Reading Helen Dunmore’s short story collection, Love of Fat Men, felt like people-watching, or those encounters you have with strangers, in shop queues, as bus-stops, waiting at a bar, which leave an imprint, small and very temporary, but an imprint all the same.
You wonder about their histories, these people; you wonder about their untold stories. You wonder if the married couple pushing the trolley through the supermarket are still in love. If the man sitting alone reading his book in the launderette is lonely or whether going there has afforded him an hour and a half of solitude in a busy day. Either way, the way his nose is almost touching the page tells you he’s forgotten everything else.
The appeal of strangers is their mystery, their strangeness. As with Dunmore’s stories, you the reader, the observer, slip in and out of a series of lives. You don’t interrupt. You’re just watching. You are very much apart from it, allowed just a taster. The rest, you must make up in your head.
So Dunmore does not try to get too much into her characters’ heads. She explains how they feel, their motivations, but that is not her focus. Rather, she creates these scenes, these snapshots, of the human experience. You come away knowing not much more about the characters than when you started, but that’s not a weakness. That’s the beauty of it. The mystery, to be built upon by the tools of your imagination, remains. Like those strangers you wonder about as they walk out of sight.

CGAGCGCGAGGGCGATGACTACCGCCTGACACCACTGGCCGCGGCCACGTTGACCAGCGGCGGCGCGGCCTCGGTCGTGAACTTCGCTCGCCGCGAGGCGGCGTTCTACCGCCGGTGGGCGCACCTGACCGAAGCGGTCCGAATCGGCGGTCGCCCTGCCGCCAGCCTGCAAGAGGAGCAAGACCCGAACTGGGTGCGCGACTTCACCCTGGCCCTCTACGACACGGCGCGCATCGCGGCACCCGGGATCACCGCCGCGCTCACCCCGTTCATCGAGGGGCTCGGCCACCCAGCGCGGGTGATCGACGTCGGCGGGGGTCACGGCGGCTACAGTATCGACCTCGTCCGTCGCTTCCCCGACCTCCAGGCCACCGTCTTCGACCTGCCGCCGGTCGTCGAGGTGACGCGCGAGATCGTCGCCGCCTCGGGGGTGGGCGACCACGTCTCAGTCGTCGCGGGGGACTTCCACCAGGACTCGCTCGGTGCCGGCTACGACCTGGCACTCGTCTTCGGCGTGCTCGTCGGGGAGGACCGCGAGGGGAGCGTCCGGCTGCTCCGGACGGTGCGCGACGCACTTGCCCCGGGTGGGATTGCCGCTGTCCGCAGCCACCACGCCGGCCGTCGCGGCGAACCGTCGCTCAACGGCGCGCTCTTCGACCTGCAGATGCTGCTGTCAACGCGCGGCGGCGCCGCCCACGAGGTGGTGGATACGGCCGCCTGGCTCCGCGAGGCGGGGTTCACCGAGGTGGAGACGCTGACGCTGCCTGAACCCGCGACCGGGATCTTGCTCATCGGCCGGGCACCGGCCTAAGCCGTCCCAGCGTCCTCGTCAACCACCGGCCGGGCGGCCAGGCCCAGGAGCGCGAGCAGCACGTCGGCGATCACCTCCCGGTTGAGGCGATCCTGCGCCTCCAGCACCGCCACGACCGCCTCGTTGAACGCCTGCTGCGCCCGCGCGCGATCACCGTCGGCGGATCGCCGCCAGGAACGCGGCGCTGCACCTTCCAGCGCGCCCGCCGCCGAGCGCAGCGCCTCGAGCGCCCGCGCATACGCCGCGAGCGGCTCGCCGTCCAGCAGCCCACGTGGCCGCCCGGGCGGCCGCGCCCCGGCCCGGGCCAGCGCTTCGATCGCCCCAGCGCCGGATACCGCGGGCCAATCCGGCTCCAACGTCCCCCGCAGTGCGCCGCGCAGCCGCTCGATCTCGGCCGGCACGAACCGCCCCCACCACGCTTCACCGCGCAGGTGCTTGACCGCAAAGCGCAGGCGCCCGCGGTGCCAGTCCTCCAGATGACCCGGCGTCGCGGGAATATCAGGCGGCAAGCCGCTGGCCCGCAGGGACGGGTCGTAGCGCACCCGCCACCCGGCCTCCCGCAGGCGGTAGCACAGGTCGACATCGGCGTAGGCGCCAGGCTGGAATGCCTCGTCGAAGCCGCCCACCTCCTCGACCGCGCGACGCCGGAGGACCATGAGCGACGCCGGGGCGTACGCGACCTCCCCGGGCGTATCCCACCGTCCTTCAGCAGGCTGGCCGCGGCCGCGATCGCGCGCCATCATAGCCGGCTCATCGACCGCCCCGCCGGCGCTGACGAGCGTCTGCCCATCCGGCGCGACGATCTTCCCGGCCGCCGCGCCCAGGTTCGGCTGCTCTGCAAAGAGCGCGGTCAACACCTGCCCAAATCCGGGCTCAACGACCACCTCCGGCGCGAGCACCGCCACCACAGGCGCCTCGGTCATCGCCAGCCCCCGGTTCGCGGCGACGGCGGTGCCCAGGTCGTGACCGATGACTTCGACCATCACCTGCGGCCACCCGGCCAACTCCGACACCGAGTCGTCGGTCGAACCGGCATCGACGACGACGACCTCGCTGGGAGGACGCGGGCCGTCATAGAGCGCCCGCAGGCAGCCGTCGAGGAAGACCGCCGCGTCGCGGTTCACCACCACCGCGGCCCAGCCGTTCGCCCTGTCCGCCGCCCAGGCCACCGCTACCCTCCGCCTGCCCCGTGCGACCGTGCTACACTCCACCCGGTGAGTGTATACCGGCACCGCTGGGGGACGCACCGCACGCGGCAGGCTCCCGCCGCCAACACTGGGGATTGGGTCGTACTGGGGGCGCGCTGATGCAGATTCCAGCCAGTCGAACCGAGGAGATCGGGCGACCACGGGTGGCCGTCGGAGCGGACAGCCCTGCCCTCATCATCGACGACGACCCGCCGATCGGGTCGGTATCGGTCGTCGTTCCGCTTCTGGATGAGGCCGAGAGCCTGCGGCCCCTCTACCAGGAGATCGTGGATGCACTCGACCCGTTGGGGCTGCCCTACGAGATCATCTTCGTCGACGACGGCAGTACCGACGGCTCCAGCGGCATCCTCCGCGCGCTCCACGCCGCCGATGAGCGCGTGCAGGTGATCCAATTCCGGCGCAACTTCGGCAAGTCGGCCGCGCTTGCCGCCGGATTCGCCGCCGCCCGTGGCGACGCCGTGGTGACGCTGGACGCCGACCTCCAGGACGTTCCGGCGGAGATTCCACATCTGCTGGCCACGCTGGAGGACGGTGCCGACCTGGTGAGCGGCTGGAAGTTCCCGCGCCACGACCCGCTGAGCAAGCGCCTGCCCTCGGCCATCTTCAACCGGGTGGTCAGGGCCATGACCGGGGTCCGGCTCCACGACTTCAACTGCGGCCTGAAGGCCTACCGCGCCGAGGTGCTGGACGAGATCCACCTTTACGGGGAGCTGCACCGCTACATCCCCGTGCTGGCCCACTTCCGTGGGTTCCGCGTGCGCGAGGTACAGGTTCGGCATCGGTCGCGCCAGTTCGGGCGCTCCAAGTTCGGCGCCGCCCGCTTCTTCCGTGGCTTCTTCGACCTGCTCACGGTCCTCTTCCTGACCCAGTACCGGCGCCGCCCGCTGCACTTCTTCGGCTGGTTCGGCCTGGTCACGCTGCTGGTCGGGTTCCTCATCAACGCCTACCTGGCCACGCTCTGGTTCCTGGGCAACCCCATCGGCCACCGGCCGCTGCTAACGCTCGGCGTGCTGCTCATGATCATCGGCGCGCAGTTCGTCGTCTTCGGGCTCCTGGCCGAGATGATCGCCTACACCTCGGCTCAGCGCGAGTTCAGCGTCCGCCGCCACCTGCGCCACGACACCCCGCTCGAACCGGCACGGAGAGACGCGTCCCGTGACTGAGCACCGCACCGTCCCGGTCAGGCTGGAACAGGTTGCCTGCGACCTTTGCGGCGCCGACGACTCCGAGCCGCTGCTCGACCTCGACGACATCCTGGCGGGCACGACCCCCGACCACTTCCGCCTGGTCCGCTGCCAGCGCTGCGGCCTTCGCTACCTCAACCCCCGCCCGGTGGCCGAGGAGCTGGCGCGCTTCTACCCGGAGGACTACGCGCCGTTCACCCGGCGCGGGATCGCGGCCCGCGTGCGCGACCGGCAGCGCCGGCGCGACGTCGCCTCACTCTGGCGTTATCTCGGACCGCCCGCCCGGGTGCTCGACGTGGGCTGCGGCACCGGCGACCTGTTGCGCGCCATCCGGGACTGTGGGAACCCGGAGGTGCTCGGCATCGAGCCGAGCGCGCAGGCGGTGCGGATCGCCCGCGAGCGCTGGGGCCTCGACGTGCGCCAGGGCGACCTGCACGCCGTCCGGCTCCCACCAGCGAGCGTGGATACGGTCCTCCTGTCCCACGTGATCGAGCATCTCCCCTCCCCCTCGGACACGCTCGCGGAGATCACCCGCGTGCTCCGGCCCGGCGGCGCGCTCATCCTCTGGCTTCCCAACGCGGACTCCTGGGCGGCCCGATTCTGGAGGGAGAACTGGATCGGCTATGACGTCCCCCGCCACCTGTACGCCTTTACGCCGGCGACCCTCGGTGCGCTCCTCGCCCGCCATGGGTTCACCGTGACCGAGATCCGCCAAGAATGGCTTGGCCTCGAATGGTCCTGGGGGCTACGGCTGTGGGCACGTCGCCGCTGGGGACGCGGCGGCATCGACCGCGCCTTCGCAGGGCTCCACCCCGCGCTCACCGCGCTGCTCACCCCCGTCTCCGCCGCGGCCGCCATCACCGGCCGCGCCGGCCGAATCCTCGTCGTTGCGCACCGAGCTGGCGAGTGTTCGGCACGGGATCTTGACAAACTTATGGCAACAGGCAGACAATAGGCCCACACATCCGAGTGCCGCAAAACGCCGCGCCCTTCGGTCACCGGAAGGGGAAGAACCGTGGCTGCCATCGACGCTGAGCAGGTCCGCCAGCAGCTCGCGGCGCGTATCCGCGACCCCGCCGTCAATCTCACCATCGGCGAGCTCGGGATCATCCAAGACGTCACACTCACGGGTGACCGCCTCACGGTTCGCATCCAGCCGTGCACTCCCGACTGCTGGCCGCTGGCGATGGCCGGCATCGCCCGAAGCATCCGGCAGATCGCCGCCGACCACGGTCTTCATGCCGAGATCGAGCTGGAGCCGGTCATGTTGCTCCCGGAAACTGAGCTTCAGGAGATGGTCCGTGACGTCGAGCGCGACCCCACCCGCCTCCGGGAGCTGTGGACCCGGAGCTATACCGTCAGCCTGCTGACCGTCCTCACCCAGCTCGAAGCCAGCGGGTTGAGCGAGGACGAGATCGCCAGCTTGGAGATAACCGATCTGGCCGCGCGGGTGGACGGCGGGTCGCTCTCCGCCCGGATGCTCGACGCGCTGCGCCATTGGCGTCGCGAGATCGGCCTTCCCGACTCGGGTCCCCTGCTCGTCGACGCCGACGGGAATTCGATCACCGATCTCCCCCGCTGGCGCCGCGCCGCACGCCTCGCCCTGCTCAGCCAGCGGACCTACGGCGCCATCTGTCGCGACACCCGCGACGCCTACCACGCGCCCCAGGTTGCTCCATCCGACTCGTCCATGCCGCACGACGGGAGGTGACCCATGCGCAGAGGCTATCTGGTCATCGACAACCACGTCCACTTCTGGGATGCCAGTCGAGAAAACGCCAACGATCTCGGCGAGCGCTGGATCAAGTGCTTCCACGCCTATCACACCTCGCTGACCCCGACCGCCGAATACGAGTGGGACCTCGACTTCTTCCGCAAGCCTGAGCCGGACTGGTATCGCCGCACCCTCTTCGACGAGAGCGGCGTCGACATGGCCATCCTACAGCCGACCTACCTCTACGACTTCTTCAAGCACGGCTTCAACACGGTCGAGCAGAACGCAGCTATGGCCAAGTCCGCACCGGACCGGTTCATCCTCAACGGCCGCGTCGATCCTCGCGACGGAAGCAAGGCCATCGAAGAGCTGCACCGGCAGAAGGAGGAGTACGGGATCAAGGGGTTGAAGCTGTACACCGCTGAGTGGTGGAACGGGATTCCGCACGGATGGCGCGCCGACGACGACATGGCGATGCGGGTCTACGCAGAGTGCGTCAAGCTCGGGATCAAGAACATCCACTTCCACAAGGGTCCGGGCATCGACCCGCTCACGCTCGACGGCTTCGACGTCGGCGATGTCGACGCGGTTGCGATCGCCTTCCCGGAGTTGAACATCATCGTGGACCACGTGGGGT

I believe this is was a short story should be. An observation. A sketch. Quiet – detailed yet detached. Fascinating and mysterious. Not epiphanic, not promising it knows the wholeness of things. Instead, a hint. The best short stories, instead of being wholesome and rounded like a poem, often feel rather incomplete.
Dunmore’s prose is exquisite. Crisp, elegant. I had this sustained feeling of recognition, of scenes, moments—quiet moments—of particular times of day. It’s a lovely feeling when someone else is able to skewer them perfectly to the page. The images she conjures up are textured, flavoured, scented. Image after image, sensation after sensation, rise up, fade away, and are replaced by new ones.
A wonderful collection. Recommended.